Each sensor detects the presence of a person at the desk at which it is installed and periodically reports this data, so that the presence data is available in real-time.
Customer Satisfaction Buttons
Retail stores traditionally have very limited ways to gain insights into how their customers feel like shopping in their stores. This makes shops miss opportunities to cater better for their customers, thus losing out on business opportunities.
TryLikes makes wireless smiley buttons that you can press to let stores know how you feel about them. If you have been to a McDonald’s or a Media Markt in Amsterdam recently, you may already have seen them. The buttons are built on top of the Thingsquare IoT platform.
TryLikes buttons at McDonald’s
The buttons allow stores to ask questions to their customers and get immediate feedback. This means that businesses can tailor their shop for what their customers really want, ultimately making better business – and more money.
The TryLikes buttons use a wireless chip in each button, running the Thingsquare wireless mesh. The buttons are securely connected to the Internet through a wireless access point. Each access point can support many hundreds of buttons per installation.
To easily extend the range of the wireless network, wireless repeaters can be installed throughout the store at which the buttons are installed. The system automatically finds the best repeaters to use, and no manual configuration is necessary.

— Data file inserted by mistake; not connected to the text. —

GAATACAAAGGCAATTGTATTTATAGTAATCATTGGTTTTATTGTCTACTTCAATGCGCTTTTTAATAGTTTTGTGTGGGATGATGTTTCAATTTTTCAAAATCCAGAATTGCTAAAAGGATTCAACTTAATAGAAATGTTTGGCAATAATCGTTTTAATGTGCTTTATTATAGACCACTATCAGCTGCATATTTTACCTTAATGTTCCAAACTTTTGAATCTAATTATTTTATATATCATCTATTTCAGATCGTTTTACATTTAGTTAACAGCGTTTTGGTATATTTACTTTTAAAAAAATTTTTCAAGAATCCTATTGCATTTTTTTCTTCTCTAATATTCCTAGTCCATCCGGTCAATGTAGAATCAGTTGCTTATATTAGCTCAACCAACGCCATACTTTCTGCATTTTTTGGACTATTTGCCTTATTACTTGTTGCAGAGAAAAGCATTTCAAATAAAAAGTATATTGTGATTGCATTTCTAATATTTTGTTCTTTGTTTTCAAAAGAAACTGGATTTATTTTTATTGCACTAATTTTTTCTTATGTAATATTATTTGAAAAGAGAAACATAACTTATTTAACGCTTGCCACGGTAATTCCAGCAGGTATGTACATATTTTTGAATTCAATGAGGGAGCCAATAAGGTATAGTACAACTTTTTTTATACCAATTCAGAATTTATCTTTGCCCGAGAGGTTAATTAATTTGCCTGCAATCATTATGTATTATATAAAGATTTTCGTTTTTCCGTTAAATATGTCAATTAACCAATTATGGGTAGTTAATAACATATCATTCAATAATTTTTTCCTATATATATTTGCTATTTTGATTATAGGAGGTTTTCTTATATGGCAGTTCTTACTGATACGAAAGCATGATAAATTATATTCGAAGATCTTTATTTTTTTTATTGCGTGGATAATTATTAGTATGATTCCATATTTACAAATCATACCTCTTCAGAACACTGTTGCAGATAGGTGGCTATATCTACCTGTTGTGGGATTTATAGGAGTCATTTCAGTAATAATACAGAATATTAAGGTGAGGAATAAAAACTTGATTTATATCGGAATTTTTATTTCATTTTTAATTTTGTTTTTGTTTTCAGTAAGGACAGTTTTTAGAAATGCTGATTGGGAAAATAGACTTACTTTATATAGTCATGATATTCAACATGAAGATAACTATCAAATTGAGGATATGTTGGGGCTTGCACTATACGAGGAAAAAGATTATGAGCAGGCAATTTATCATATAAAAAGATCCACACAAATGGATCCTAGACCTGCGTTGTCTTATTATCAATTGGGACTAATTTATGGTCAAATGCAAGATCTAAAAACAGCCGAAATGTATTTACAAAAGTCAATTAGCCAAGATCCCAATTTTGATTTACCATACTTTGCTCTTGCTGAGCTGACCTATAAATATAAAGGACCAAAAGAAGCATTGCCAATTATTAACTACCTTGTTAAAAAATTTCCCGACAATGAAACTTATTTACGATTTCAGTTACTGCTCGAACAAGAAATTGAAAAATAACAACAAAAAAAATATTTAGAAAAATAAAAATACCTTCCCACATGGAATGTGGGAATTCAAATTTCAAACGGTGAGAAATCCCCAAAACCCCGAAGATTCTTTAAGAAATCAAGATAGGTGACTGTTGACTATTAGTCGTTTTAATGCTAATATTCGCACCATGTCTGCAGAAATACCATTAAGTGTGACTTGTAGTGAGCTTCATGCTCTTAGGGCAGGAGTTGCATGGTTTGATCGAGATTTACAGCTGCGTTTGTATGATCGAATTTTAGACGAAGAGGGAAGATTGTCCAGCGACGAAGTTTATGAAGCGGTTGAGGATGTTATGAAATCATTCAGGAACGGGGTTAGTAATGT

We spend 90% of our time indoors. Plants make the indoor environment feel better.
But plants need to be tended to. This has spurred a market for companies that rent out plants to offices. As a customer, you do not need to worry about watering and tending to the plants – this is done by plant care specialists, as part of the plants-as-a-service.
We have built a plants-as-a-service system that optimizes the efficiency of flower rental companies with a mobile app that guides the plant care specialists to the places that need tending to and wireless sensors that track the humidity in each flower pot, in each office installation. This makes it possible to offer flower rental services at a lower cost, to a larger market.
The system consists of:
- A mobile app, for the plant care specialists as well as installation personnel
- Wireless soil sensors, that keep track of the status of each plant
- A backend database and scheduling system, that produces a daily schedule for each plant care specialist
The solution is built with the Thingsquare IoT stack, which means that the wireless sensors run with batteries and use an automatic wireless IPv6 mesh network.
The system produces a daily schedule for each plant care specialist. Because each flower is placed in different types of locations in terms of lighting and air humidity conditions, the schedule is a combination of regular trips and reactive trips.
Wireless sensors are inserted into each flower pot to keep track of the humidity level of the soil. These sensors detect if a plant needs to be watered or if it should be left alone. The system uses this to schedule the maintenance trips of the staff.
The Internet of Things is a way to bring data from the physical world into the virtual world. At Thingsquare, we are working with customers from around the world to achieve business-critical results with the IoT.
Get in touch with us today to hear how we can make your project come true!